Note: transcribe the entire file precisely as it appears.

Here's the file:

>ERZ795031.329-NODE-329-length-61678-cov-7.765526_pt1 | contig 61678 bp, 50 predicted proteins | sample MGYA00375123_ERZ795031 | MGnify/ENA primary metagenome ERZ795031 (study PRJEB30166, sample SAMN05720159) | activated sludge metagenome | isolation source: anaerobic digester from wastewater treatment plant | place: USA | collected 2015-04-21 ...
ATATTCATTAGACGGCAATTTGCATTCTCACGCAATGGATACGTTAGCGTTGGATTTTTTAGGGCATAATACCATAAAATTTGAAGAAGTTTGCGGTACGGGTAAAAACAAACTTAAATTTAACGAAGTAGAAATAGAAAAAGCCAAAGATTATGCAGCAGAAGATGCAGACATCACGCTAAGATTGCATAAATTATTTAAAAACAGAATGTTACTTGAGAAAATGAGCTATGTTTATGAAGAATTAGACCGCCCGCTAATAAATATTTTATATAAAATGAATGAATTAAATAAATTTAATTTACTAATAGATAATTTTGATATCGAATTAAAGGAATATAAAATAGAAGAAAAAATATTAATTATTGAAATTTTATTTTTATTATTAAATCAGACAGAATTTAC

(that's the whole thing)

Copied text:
>ERZ795031.329-NODE-329-length-61678-cov-7.765526_pt1 | contig 61678 bp, 50 predicted proteins | sample MGYA00375123_ERZ795031 | MGnify/ENA primary metagenome ERZ795031 (study PRJEB30166, sample SAMN05720159) | activated sludge metagenome | isolation source: anaerobic digester from wastewater treatment plant | place: USA | collected 2015-04-21 ...
ATATTCATTAGACGGCAATTTGCATTCTCACGCAATGGATACGTTAGCGTTGGATTTTTTAGGGCATAATACCATAAAATTTGAAGAAGTTTGCGGTACGGGTAAAAACAAACTTAAATTTAACGAAGTAGAAATAGAAAAAGCCAAAGATTATGCAGCAGAAGATGCAGACATCACGCTAAGATTGCATAAATTATTTAAAAACAGAATGTTACTTGAGAAAATGAGCTATGTTTATGAAGAATTAGACCGCCCGCTAATAAATATTTTATATAAAATGAATGAATTAAATAAATTTAATTTACTAATAGATAATTTTGATATCGAATTAAAGGAATATAAAATAGAAGAAAAAATATTAATTATTGAAATTTTATTTTTATTATTAAATCAGACAGAATTTAC